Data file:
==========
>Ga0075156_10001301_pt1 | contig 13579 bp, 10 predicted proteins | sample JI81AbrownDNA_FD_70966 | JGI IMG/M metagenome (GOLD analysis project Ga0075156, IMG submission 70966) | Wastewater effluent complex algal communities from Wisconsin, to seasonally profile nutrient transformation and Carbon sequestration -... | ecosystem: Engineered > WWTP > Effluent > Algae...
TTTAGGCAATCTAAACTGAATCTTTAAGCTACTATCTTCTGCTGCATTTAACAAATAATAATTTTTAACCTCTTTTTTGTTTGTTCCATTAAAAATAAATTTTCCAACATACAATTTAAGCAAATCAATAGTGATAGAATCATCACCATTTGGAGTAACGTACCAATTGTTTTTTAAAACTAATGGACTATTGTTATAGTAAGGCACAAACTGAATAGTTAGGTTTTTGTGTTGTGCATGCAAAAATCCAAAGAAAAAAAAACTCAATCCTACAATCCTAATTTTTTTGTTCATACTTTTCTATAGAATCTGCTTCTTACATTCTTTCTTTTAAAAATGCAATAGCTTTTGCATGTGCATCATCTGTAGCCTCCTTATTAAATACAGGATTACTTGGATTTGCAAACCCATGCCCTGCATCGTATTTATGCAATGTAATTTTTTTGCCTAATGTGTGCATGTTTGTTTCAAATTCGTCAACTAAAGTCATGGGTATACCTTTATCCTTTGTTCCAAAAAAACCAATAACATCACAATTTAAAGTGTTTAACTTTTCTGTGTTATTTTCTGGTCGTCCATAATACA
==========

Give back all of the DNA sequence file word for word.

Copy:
>Ga0075156_10001301_pt1 | contig 13579 bp, 10 predicted proteins | sample JI81AbrownDNA_FD_70966 | JGI IMG/M metagenome (GOLD analysis project Ga0075156, IMG submission 70966) | Wastewater effluent complex algal communities from Wisconsin, to seasonally profile nutrient transformation and Carbon sequestration -... | ecosystem: Engineered > WWTP > Effluent > Algae...
TTTAGGCAATCTAAACTGAATCTTTAAGCTACTATCTTCTGCTGCATTTAACAAATAATAATTTTTAACCTCTTTTTTGTTTGTTCCATTAAAAATAAATTTTCCAACATACAATTTAAGCAAATCAATAGTGATAGAATCATCACCATTTGGAGTAACGTACCAATTGTTTTTTAAAACTAATGGACTATTGTTATAGTAAGGCACAAACTGAATAGTTAGGTTTTTGTGTTGTGCATGCAAAAATCCAAAGAAAAAAAAACTCAATCCTACAATCCTAATTTTTTTGTTCATACTTTTCTATAGAATCTGCTTCTTACATTCTTTCTTTTAAAAATGCAATAGCTTTTGCATGTGCATCATCTGTAGCCTCCTTATTAAATACAGGATTACTTGGATTTGCAAACCCATGCCCTGCATCGTATTTATGCAATGTAATTTTTTTGCCTAATGTGTGCATGTTTGTTTCAAATTCGTCAACTAAAGTCATGGGTATACCTTTATCCTTTGTTCCAAAAAAACCAATAACATCACAATTTAAAGTGTTTAACTTTTCTGTGTTATTTTCTGGTCGTCCATAATACA